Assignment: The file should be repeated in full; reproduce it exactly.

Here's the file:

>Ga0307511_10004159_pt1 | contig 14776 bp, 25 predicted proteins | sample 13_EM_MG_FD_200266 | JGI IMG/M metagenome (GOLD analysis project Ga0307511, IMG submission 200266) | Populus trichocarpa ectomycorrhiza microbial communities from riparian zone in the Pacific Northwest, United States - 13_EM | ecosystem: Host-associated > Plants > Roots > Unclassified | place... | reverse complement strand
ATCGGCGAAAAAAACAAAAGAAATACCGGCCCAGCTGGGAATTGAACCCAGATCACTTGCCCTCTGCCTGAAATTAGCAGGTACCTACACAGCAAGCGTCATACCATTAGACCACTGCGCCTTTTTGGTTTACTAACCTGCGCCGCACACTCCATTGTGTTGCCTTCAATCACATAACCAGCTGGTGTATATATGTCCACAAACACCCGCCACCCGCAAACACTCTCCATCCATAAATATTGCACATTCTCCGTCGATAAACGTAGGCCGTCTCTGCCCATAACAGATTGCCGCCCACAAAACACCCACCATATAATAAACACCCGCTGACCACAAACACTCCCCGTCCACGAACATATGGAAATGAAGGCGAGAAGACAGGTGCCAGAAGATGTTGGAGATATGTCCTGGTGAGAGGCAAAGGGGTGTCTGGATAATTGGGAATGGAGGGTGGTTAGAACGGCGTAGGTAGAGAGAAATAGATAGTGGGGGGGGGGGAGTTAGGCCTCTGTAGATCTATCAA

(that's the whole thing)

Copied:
>Ga0307511_10004159_pt1 | contig 14776 bp, 25 predicted proteins | sample 13_EM_MG_FD_200266 | JGI IMG/M metagenome (GOLD analysis project Ga0307511, IMG submission 200266) | Populus trichocarpa ectomycorrhiza microbial communities from riparian zone in the Pacific Northwest, United States - 13_EM | ecosystem: Host-associated > Plants > Roots > Unclassified | place... | reverse complement strand
ATCGGCGAAAAAAACAAAAGAAATACCGGCCCAGCTGGGAATTGAACCCAGATCACTTGCCCTCTGCCTGAAATTAGCAGGTACCTACACAGCAAGCGTCATACCATTAGACCACTGCGCCTTTTTGGTTTACTAACCTGCGCCGCACACTCCATTGTGTTGCCTTCAATCACATAACCAGCTGGTGTATATATGTCCACAAACACCCGCCACCCGCAAACACTCTCCATCCATAAATATTGCACATTCTCCGTCGATAAACGTAGGCCGTCTCTGCCCATAACAGATTGCCGCCCACAAAACACCCACCATATAATAAACACCCGCTGACCACAAACACTCCCCGTCCACGAACATATGGAAATGAAGGCGAGAAGACAGGTGCCAGAAGATGTTGGAGATATGTCCTGGTGAGAGGCAAAGGGGTGTCTGGATAATTGGGAATGGAGGGTGGTTAGAACGGCGTAGGTAGAGAGAAATAGATAGTGGGGGGGGGGGAGTTAGGCCTCTGTAGATCTATCAA